The introduction to Daniel J. Solove’s book, “The Future of Reputation” discusses the idea of ‘digital skeletons’ and how the continuous spread of information across the internet can limit our freedom. Solove begins his introduction with a story of the “dog poop girl”, whose public behavior was exposed online. The images of her blew up online and she quickly became the target of international shame. Solove explains that the “dog poop girl” is just one example of personal information or behavior being shared online that those involved would like to keep private. When private personal matters are shared on the internet, people can easily be identified, have more of their ‘digital skeletons’ dug up, and be the subject of further public shame. Someone’s single mistake on the internet 10+ years ago could be a mistake that continues to affect them to this day, which Solove addresses in examining the implications of private lives being exposed on the internet and what he believes can be done to reach “a better balance between privacy and free speech” (Solove 4). Instances like the one involving the “dog poop girl” show us that blogging and the internet, now more than ever, can play a powerful role in norm-enforcement and holding people accountable for their actions. But Solove questions the potential negatives of norm policing and exposing someone’s public mistakes. Was it necessary to expose the “dog poop girl’s” identity with no consideration for her side of the story, knowing that she will never be able to wipe the stain of the incident from her online record? Do we want to live in a world where any online mistakes we make will stick with us throughout our entire life, with little to no chance to defend or explain ourselves?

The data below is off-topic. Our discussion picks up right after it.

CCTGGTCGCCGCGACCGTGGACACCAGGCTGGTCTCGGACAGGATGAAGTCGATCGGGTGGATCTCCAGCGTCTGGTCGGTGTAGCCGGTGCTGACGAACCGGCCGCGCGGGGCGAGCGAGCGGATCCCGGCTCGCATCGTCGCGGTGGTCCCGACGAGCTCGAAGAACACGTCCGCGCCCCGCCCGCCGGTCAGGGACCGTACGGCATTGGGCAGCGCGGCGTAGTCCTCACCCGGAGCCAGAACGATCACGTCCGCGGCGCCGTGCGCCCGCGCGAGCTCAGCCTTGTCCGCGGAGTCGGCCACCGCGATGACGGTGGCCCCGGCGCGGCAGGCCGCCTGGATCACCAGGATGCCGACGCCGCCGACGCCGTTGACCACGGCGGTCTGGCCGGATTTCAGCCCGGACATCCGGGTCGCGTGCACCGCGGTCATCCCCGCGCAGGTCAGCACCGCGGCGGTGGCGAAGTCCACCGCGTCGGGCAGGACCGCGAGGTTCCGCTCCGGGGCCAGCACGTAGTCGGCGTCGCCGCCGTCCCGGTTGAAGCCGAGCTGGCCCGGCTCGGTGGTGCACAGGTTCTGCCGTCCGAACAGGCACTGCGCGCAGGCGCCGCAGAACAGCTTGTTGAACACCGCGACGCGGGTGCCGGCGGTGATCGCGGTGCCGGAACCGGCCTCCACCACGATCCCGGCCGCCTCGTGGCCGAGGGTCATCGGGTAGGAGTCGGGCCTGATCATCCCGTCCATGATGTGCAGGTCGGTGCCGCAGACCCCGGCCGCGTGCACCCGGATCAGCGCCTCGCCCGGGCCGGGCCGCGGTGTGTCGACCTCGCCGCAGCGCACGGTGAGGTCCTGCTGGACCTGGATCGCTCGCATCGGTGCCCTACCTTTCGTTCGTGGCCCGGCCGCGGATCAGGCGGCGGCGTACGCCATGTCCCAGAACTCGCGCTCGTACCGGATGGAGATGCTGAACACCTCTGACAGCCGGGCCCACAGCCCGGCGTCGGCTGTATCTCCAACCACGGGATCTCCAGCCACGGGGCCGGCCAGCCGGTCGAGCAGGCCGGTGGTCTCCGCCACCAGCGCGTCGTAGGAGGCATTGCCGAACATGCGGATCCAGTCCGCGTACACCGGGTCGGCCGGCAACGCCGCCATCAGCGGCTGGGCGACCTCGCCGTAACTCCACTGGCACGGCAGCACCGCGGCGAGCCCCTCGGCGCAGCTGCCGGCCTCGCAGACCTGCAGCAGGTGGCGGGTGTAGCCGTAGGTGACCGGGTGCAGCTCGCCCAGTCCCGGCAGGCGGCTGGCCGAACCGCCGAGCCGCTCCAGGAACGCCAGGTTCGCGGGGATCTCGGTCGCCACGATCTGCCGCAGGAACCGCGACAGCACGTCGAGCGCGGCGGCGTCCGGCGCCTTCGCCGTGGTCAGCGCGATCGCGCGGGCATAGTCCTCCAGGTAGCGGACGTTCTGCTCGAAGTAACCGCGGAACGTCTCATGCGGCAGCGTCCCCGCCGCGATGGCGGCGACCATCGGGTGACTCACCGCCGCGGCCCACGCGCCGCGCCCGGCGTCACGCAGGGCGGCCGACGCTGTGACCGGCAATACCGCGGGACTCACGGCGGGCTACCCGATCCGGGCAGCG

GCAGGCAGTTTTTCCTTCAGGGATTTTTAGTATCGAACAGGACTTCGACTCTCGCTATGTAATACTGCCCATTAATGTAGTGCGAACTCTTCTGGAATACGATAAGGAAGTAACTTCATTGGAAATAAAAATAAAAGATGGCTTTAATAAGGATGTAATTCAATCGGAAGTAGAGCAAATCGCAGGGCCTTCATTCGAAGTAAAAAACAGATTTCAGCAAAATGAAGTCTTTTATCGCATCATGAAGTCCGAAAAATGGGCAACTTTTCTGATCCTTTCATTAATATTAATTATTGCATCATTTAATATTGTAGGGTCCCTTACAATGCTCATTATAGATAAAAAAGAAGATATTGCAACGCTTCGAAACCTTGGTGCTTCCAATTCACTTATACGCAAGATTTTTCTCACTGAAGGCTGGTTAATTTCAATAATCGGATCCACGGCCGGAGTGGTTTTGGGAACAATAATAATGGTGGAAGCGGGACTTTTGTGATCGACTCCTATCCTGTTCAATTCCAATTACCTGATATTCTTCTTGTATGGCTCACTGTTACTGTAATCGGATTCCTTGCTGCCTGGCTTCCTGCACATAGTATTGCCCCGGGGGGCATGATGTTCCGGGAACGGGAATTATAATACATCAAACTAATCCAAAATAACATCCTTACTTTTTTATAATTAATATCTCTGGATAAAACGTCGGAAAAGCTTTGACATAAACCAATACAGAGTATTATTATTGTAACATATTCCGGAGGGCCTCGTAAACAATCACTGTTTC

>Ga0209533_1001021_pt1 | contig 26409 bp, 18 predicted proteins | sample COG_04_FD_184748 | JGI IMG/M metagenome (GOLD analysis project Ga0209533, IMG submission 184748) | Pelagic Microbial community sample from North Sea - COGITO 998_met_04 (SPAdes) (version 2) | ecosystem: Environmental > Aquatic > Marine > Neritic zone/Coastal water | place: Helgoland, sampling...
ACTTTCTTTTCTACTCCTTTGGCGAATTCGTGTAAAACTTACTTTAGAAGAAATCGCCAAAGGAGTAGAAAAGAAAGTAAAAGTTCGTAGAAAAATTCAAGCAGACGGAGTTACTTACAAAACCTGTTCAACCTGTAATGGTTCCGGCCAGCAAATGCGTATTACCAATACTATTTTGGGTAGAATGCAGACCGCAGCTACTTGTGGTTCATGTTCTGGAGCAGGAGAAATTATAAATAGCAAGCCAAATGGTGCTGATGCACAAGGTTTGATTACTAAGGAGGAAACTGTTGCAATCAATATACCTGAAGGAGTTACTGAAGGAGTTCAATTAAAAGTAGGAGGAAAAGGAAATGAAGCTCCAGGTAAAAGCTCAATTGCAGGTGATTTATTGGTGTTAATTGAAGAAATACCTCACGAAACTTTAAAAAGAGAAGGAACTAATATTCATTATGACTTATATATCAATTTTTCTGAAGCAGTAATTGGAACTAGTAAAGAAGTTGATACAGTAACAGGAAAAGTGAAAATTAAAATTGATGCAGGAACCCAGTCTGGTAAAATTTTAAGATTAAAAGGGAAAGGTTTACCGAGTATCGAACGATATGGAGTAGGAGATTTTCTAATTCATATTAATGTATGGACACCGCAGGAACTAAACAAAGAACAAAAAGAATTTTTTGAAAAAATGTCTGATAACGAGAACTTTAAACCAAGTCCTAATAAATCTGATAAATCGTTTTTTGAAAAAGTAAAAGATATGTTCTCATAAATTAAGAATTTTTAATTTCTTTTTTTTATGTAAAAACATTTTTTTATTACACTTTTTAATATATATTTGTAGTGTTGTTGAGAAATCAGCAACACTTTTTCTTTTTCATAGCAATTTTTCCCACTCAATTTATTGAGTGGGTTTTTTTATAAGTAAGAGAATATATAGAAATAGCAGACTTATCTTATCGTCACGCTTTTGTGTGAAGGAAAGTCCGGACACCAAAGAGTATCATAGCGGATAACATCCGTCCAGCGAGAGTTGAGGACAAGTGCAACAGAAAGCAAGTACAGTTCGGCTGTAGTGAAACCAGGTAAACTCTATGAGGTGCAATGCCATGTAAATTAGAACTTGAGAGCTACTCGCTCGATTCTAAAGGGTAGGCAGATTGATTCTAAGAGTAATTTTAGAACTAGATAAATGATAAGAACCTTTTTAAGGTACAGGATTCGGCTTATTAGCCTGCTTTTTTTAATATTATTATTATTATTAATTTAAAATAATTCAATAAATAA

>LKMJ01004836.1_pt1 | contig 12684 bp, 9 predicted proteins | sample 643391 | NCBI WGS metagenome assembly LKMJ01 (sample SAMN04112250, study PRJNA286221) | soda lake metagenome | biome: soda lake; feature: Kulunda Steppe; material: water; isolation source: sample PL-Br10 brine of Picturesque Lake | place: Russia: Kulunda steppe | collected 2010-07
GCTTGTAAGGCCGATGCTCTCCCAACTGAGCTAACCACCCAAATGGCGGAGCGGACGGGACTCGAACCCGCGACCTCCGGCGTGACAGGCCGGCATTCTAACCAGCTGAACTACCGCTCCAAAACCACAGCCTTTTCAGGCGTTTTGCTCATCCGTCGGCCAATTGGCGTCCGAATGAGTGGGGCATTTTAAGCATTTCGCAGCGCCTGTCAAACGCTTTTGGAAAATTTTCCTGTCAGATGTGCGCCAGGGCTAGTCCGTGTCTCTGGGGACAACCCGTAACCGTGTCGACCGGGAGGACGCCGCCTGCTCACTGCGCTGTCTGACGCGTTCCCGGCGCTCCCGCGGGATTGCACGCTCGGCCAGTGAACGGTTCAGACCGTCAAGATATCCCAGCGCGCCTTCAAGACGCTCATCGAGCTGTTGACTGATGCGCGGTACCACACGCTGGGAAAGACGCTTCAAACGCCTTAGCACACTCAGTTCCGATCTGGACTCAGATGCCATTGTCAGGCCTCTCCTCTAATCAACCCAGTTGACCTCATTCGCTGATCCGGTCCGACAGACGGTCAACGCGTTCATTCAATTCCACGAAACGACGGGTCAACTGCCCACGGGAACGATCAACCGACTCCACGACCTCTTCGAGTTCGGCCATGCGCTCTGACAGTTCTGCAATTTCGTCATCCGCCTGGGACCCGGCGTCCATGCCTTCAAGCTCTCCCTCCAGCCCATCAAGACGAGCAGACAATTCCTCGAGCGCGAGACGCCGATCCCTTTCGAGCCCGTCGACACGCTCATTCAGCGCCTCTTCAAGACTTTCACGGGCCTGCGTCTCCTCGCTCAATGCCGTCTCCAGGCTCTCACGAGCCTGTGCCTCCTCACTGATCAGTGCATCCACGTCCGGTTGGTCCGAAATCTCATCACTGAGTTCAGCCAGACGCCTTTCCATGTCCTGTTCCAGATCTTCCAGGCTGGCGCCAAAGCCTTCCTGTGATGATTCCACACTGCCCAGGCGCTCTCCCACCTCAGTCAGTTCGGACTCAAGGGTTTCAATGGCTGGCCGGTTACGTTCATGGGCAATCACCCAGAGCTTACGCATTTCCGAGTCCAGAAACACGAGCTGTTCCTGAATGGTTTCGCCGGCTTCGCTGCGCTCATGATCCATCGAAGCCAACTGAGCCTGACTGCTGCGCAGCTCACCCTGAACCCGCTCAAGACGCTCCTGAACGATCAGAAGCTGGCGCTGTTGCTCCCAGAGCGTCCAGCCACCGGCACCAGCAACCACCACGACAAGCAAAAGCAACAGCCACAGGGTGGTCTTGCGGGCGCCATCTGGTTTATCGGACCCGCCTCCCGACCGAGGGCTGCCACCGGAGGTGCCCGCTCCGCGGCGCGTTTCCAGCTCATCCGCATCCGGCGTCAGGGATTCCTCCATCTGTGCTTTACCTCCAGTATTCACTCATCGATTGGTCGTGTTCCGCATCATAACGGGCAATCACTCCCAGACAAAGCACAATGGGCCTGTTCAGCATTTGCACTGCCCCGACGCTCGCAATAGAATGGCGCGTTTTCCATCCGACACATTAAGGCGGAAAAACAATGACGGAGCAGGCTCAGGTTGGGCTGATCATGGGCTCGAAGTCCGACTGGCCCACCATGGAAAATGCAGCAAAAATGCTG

Personally, I feel very conflicted about the widespread exposure of people committing shameful public actions. I keep thinking back to a story from several months ago, where a video was circulating on social media of a boy violently throwing a kitten in the street. People were quick to share the horrible video, in hopes of identifying the teen and bringing him to justice. This worked and the boy was later arrested (the kitten survived too). I certainly think the internet is a useful tool for holding people’s actions or words accountable, but I know the public exposure and shame can go too far. If I compare this situation to the one involving the “dog poop girl”, I’m far more sympathetic to her situation. One involved someone not cleaning up after themselves, which is annoying and rude, but the other involved the cruel and intentional abuse of an animal that wasn’t able to defend itself, which I find to be a far more inexcusable crime. It’s also important to note that the woman didn’t share the pictures of herself, someone else did, while the teen had someone record him doing so and uploaded it to a social media platform, clearly meant for others to see. We must take each specific public exposure/shaming situation into consideration and weigh the gravity of the public mistakes involved. If we don’t, as Solove puts it, we’ll “enslave ourselves by making it impossible to escape from the shackles of our past” (4).